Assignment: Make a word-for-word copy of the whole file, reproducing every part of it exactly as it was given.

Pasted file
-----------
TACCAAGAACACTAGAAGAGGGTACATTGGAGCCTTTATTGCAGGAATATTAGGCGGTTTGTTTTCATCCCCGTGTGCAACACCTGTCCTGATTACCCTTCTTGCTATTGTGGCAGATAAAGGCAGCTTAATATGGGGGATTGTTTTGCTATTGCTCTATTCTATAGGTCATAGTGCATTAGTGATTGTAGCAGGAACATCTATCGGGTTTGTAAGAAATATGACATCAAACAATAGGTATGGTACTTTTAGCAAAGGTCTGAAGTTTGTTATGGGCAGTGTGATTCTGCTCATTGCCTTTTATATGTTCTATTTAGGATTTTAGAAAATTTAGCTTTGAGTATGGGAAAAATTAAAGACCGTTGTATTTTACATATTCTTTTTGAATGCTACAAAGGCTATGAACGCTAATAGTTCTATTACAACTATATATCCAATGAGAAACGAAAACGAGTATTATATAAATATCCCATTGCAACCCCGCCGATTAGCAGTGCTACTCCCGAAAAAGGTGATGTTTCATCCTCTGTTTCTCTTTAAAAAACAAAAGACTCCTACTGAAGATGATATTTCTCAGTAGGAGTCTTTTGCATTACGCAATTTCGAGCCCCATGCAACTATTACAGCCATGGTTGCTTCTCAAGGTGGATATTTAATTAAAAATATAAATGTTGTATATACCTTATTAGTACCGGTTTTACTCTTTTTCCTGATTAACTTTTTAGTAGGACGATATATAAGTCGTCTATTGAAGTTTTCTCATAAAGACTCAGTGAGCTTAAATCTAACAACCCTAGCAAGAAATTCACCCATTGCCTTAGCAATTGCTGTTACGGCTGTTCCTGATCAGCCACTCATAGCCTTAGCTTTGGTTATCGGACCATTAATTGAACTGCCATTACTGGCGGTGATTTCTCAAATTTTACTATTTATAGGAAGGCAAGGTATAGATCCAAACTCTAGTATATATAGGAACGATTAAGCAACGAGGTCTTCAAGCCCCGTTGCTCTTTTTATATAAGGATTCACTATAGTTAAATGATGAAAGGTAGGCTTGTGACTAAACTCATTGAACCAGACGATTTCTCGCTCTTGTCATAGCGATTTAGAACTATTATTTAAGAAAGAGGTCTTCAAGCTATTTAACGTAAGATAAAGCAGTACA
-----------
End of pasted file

TACCAAGAACACTAGAAGAGGGTACATTGGAGCCTTTATTGCAGGAATATTAGGCGGTTTGTTTTCATCCCCGTGTGCAACACCTGTCCTGATTACCCTTCTTGCTATTGTGGCAGATAAAGGCAGCTTAATATGGGGGATTGTTTTGCTATTGCTCTATTCTATAGGTCATAGTGCATTAGTGATTGTAGCAGGAACATCTATCGGGTTTGTAAGAAATATGACATCAAACAATAGGTATGGTACTTTTAGCAAAGGTCTGAAGTTTGTTATGGGCAGTGTGATTCTGCTCATTGCCTTTTATATGTTCTATTTAGGATTTTAGAAAATTTAGCTTTGAGTATGGGAAAAATTAAAGACCGTTGTATTTTACATATTCTTTTTGAATGCTACAAAGGCTATGAACGCTAATAGTTCTATTACAACTATATATCCAATGAGAAACGAAAACGAGTATTATATAAATATCCCATTGCAACCCCGCCGATTAGCAGTGCTACTCCCGAAAAAGGTGATGTTTCATCCTCTGTTTCTCTTTAAAAAACAAAAGACTCCTACTGAAGATGATATTTCTCAGTAGGAGTCTTTTGCATTACGCAATTTCGAGCCCCATGCAACTATTACAGCCATGGTTGCTTCTCAAGGTGGATATTTAATTAAAAATATAAATGTTGTATATACCTTATTAGTACCGGTTTTACTCTTTTTCCTGATTAACTTTTTAGTAGGACGATATATAAGTCGTCTATTGAAGTTTTCTCATAAAGACTCAGTGAGCTTAAATCTAACAACCCTAGCAAGAAATTCACCCATTGCCTTAGCAATTGCTGTTACGGCTGTTCCTGATCAGCCACTCATAGCCTTAGCTTTGGTTATCGGACCATTAATTGAACTGCCATTACTGGCGGTGATTTCTCAAATTTTACTATTTATAGGAAGGCAAGGTATAGATCCAAACTCTAGTATATATAGGAACGATTAAGCAACGAGGTCTTCAAGCCCCGTTGCTCTTTTTATATAAGGATTCACTATAGTTAAATGATGAAAGGTAGGCTTGTGACTAAACTCATTGAACCAGACGATTTCTCGCTCTTGTCATAGCGATTTAGAACTATTATTTAAGAAAGAGGTCTTCAAGCTATTTAACGTAAGATAAAGCAGTACA